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ady11/01/2011 01:33:15
612 forum posts
50 photos
I reckon I know why the TSR2 got canned.
It was too advanced, so there was no export market to secondary countries, so it was going to be a huge loss maker because overseas markets simply could not be allowed to get their hands on the technology.
Even on one engine it could out accelerate a lightning.
The same kind of thing happened with the exocet.
The subsonic version got sold to places like Argentina and Iraq, and the French had a supersonic upgrade planned for the missile...but it never got developed because any tom dick or harry country with supersonic exocets could potentially zap an entire US carrier battlegroup.
So there was no export market to help defray the cost.
Ian S C13/01/2011 11:31:18
7468 forum posts
230 photos
Had a chap up North somewhere (in NZ), who designed and built a cheap cruise missile, using a home made pulse jet.  The goverment (and I think the US govt) soon put a stop to that, he had some interest from foreign governments.  I think there may still be some thing on Google about his jet powered go-kart.
Ian S C14/01/2011 12:58:09
7468 forum posts
230 photos
     One Thing that bugs me about a model aircraft engine thats widely known, it's the De Havilland Cirrus, surely this is either a Blackburn Cirrus, or its a De Havilland Gypsy/ Gypsy Major, surely if the bloke who made the thing did enough research to build it he must have known its name. Maybe he  has combined parts of the design of both engines in the one, I seem to remember that they were both developed from a WW1 engine.  Ian S C
Ramon Wilson15/01/2011 12:28:42
1074 forum posts
219 photos
Yes Michael I do.
Back in the eighties as much as outdoors my wife and I were keen 'indoor' fliers, indeed it is only in the last couple of years we have stopped attending a local meet in Lowestoft.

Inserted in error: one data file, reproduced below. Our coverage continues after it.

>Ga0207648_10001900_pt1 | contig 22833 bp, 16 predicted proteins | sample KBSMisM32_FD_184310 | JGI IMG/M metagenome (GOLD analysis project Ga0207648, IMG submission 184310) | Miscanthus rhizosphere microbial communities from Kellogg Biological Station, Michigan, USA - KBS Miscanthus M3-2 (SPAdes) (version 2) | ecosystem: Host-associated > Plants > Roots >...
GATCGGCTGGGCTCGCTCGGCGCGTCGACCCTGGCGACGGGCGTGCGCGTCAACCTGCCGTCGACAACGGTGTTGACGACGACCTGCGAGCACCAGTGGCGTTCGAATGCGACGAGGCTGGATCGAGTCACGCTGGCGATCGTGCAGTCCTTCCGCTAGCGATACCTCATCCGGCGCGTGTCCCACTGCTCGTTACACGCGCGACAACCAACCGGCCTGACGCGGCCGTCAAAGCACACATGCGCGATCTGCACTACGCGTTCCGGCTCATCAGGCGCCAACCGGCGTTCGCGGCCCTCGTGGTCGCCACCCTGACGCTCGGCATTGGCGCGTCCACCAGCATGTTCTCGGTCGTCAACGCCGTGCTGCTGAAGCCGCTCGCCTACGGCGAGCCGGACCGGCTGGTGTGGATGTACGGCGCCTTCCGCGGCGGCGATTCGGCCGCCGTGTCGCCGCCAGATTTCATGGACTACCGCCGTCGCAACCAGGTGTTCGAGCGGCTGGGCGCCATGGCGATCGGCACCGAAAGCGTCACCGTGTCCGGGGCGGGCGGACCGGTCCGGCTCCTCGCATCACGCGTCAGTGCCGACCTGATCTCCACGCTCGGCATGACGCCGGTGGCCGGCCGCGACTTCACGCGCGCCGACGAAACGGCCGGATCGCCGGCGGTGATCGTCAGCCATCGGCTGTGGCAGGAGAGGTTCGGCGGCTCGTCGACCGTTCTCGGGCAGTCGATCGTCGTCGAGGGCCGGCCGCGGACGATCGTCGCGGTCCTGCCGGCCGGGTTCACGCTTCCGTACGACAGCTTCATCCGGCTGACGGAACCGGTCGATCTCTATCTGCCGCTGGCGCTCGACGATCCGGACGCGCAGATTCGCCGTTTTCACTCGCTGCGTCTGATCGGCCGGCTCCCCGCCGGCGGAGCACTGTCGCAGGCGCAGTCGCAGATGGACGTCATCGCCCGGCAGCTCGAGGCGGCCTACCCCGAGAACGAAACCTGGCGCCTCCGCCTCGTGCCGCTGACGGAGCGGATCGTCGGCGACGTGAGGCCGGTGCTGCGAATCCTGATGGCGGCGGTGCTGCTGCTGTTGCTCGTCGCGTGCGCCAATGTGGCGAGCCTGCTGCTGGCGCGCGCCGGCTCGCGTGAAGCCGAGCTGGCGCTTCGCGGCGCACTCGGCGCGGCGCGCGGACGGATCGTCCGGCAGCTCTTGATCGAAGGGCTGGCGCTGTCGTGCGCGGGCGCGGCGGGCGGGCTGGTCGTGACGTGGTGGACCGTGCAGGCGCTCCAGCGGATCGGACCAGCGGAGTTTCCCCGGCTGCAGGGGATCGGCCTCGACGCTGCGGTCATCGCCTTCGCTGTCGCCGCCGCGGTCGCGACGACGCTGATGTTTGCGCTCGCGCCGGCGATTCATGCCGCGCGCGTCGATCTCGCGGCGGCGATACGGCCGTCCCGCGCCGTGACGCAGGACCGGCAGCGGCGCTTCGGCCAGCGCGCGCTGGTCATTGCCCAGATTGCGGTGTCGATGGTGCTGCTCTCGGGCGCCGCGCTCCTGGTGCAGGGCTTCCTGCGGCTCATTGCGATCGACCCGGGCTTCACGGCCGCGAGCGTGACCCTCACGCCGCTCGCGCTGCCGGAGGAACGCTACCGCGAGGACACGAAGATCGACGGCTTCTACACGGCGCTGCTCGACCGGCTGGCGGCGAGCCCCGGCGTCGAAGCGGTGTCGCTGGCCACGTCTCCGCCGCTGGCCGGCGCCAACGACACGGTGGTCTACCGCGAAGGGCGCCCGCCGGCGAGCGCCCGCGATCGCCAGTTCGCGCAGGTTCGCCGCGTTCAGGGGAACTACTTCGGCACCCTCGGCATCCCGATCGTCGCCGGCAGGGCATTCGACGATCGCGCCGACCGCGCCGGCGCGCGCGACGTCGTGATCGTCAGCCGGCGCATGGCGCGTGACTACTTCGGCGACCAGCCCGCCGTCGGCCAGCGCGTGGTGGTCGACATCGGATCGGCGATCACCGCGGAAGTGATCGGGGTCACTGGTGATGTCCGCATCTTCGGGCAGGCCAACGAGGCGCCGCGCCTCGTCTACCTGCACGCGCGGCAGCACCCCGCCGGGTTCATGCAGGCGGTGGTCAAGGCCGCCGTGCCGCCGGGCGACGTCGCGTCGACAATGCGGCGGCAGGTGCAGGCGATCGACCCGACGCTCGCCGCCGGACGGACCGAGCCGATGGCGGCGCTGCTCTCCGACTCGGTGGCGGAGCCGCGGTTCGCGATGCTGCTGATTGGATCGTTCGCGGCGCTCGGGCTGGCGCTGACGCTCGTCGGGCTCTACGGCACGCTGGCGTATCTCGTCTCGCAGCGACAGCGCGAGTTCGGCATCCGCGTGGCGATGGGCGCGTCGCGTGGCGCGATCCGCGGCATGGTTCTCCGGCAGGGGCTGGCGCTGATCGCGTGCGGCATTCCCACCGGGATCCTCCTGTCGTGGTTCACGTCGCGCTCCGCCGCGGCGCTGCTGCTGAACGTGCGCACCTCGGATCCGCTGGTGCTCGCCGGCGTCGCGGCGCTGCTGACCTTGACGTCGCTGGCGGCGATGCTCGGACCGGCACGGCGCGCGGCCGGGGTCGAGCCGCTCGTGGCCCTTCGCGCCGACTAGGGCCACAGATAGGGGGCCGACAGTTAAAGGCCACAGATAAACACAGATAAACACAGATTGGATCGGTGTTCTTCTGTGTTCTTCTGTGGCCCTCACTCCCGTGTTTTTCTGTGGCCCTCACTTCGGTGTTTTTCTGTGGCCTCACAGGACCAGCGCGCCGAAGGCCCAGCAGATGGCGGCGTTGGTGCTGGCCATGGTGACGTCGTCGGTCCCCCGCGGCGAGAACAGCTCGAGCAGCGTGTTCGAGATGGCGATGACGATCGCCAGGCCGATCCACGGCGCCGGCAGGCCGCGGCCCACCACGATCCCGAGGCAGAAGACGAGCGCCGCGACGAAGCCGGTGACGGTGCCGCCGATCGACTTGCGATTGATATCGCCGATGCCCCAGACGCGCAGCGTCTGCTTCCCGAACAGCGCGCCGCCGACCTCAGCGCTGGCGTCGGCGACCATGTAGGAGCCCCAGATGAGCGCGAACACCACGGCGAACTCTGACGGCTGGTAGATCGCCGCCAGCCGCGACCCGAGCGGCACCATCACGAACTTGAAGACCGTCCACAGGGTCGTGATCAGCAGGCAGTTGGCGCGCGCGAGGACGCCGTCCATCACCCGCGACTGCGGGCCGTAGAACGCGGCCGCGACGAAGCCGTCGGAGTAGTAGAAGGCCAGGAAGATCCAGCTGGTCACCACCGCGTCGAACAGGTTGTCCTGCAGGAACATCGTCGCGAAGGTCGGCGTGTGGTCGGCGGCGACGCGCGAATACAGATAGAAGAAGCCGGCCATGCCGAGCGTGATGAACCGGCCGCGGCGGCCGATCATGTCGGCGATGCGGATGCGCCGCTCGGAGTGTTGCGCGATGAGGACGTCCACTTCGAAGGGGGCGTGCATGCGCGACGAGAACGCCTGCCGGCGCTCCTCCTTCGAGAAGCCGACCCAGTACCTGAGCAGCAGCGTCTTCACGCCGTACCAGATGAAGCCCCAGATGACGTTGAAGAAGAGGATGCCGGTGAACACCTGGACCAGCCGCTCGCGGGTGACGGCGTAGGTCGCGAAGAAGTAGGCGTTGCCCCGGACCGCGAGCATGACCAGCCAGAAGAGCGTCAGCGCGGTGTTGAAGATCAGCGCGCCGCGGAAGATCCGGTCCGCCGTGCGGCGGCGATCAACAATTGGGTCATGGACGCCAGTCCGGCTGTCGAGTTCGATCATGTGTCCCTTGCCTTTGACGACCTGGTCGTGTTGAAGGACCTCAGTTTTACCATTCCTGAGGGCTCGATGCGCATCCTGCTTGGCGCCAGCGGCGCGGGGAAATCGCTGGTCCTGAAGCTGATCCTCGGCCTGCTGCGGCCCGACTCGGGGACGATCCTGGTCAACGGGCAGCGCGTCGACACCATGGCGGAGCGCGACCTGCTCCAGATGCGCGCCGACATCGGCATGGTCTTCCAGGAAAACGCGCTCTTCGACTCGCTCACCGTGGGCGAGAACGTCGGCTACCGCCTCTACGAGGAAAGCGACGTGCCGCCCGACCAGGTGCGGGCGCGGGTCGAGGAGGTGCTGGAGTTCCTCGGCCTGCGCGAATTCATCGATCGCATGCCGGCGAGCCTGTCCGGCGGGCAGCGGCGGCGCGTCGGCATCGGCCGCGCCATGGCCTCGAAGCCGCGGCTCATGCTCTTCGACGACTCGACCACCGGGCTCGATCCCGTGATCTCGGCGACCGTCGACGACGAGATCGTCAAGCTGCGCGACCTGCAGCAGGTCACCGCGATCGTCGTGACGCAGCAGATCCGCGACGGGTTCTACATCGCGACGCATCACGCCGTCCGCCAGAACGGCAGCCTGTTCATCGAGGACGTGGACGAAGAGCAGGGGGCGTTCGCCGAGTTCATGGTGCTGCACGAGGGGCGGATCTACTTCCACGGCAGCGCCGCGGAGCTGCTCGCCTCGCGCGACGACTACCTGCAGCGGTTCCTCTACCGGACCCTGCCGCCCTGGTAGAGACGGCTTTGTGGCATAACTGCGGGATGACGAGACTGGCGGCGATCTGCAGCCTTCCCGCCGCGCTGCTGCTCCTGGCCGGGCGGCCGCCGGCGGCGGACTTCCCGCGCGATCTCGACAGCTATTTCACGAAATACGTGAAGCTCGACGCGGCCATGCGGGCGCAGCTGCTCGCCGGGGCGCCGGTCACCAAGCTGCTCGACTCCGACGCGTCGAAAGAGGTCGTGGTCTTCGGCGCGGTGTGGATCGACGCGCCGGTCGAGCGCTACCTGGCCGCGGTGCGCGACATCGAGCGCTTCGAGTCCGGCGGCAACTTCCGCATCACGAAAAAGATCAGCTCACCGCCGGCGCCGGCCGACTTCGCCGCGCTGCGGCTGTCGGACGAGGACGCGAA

We used to go to Cardington but I never made anything lighter than what was termed EZB  and 'Penny Plane' models.  Heavy by comparison to the FID models which weighed the least - a minimum of 1 gram without the motor. These are the type that would fly for an hour or so. Unlike todays ARTF (almost ready to fly) which are so remarkable in their power/ weight/ manoeverability - these models were all hand constructed and displayed some of the most beautiful craftsmanship you could wish to see.
My wife and I volunteered to be time keepers at the 1986 World Champs at Cardington which proved to be one of the most stressful but memorable events in our modelling memories. What could be stressful you may wonder - well from the moment of launch you couldn't take your eye off the model and 40 plus mins is a long time especiallly as once the model is up in the tops of the hangar with several other models they all look the same. Oh yes BTW we still do have the tee shirts
I'm no longer familiar with what is happening today as far as flying at Cardington is concerned but there are many indoor meetings held in sports centres and large halls all over the country - a visit to the BMFA site should get you more information.
Regards - ramon
Ian S C16/01/2011 01:02:05